Lawrence E. Ruf, who died at 95, had a long career with Exxon, starting in the mailroom and working his way up to become a company accountant. He was smart with his money, always skimping and saving. In retirement, he and his wife moved to Manatee County's Riverview Landings neighborhood, where they continued their frugal ways. Ruf dressed plainly and, according to his nephew, he "drove the cheapest car you could get." After his wife died, and with no children to leave the money to, Ruf decided he would leave his $2.2-million estate to 26 charities — one for each letter in the alphabet, he once told Marilyn Howard, executive director of the Manatee Community Foundation. Depending on the performance of Ruf's portfolio, the estate will generate about $335,000 a year until it's exhausted, according to the Philanthropy News Digest.

The money began arriving in the latter half of 2009 — at a time when it was particularly needed. "All the non-profits are hurting," Howard says. "Contributions are down. Needs are up."

Ruf's money, which will be doled out in annual increments to each charity, came as a "pleasant surprise" because many of the non-profits had already set their budgets, Howard says. For Bradenton's Hope Family Services, the money meant an endowment fund that the domestic violence shelter didn't have the money to start otherwise. At State College of Florida, the money enabled students in the dental hygiene program to clean the teeth of needy children for free. Other groups that benefited include Manatee County Habitat for Humanity and the Manasota Lighthouse for the Blind.

"He was a caring man," Howard says. "It was important to him to do good."

Jack Wilkinson
Jack Wilkinson [Photo: Gainesville Sun]
» Jack Wilkinson

In June, Jack Wilkinson, a 96-year-old former math teacher and peanut farmer, announced he would leave $2.5 million to Central Florida Community College to build a permanent campus in Levy County. Wilkinson died three months later. In announcing his gift, he explained that he didn't have a wife or children and didn't need the money that he had so carefully saved over the years. "It was a pleasure," he said, "to be able to give it for education."

Wilkinson, who earned his teaching certificate from the University of Florida, taught for 45 years in Levy County. He told the Gainesville Sun that in addition to his teaching salary and farm income, his frugal lifestyle allowed him to amass his fortune. "I lived a simple life," Wilkinson told the Sun. — Art Levy

» St. Petersburg Times / Miami Herald Tallahassee Bureau

The St. Petersburg Times/Miami Herald Tallahassee bureau: Back — Lee Logan, Mary Ellen Klas, John Frank; front — Shannon Colavecchio, Marc Caputo, Steve Bousquet [Photo: Ray Stanyard]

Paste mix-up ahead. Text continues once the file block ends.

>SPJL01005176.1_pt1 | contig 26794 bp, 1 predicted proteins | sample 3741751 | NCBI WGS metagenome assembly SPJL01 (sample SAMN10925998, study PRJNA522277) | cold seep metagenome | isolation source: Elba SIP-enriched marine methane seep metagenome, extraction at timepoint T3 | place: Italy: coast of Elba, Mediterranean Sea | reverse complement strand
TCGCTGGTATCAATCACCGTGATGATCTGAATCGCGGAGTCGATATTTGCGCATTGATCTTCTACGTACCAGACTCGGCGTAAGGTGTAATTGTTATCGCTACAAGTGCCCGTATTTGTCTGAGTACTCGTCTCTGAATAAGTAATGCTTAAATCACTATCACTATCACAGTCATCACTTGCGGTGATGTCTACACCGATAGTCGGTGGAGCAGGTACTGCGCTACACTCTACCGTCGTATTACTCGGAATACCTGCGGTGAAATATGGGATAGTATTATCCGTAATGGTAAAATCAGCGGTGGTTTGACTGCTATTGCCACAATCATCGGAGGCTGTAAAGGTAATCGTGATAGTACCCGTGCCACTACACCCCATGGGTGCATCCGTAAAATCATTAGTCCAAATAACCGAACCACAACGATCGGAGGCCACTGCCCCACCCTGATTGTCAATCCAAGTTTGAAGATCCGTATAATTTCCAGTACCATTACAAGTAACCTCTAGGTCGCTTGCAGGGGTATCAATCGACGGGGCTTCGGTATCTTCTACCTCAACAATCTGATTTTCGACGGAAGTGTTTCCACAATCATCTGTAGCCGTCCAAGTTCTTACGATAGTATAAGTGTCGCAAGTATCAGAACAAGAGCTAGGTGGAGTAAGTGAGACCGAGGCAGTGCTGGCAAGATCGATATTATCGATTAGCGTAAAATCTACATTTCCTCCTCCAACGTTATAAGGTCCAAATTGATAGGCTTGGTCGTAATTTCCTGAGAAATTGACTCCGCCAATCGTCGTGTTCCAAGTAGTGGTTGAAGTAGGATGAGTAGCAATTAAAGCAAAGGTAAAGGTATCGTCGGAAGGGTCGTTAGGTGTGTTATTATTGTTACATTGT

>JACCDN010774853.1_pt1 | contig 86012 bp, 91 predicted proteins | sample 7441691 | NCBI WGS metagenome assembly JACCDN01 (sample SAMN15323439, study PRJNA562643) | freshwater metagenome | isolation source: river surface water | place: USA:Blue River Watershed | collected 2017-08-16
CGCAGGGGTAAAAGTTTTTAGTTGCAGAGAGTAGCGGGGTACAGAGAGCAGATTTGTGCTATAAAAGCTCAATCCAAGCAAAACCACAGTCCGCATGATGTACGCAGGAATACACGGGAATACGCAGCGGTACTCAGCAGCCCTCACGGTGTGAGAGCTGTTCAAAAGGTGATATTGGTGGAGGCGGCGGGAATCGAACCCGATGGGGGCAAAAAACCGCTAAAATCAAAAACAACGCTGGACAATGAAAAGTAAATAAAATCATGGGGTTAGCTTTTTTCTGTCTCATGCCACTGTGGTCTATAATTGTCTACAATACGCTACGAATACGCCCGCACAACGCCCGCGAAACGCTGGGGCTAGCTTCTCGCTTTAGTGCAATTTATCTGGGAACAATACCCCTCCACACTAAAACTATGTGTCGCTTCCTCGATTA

In 2000, says Mary Ellen Klas, there were 92 reporters in the Tallahassee press corps. During the 2009 session of the state Legislature there were exactly half that number, she says. This past year, Klas, Tallahassee bureau chief for the Miami Herald, became part of an experiment that reflects both the grim reality at Florida newspapers and a response to it. At the close of 2008, the Herald's bureau — Klas and colleague Marc Caputo — merged with that of the St. Petersburg Times, staffed at the time by bureau chief Steve Bousquet, Alex Leary, Jennifer Liberto and occasionally by the not-entirely-retired Lucy Morgan.

The partnership was conceived amid the papers' plummeting financial fortunes and staff cuts that have more than decimated the reporting staffs in St. Petersburg and Miami. Both newsrooms are at least a third smaller than they were barely three years ago, and each had already cut its Tallahassee operations by a reporter before they struck the combo-bureau deal.

By almost any account, the Times-Herald bureau acquitted itself well in its first year — offering hope that newspapers, even in their diminished state, can continue to provide strong, enterprising coverage of the state's public officials. The bureau's discovery and coverage of now-former House Speaker Ray Sansom's largesse toward Northwest Florida State College has provided a crystalline case study both of how legislators dispense favors and how dysfunctional the funding system is for the state's system of higher education. More recently, the bureau has provided solid coverage of upheaval at the Florida Public Service Commission, including too-close-for-comfort ties between PSC staffers and executives at regulated companies.

Klas says the combined bureau has been effective at producing a stream of daily stories while keeping several enterprise efforts percolating in the background. Gone are the days of duplicating the other papers' efforts. "It's enabling us to continue the strong kind of journalism both these papers are known for," she says.

The reduction in the Tallahassee press corps is not free of journalistic impact in other places in the state, however. Klas says many other papers no longer have a full-time staffer in Tallahassee or have only one staffer. And the buyouts that have accompanied the newspaper doldrums have robbed the press corps of many experienced hands, she says. The Associated Press, meanwhile, has dropped a TV-video reporting team it had in Tallahassee.

"When you consider the whittling-down of our competitors," says Klas, "it's made for a press presence that's just not that strong." — Mark Howard

Editor's note: The St. Petersburg Times is a sister publication of Florida Trend, and Mary Ellen Klas is a former Trend correspondent.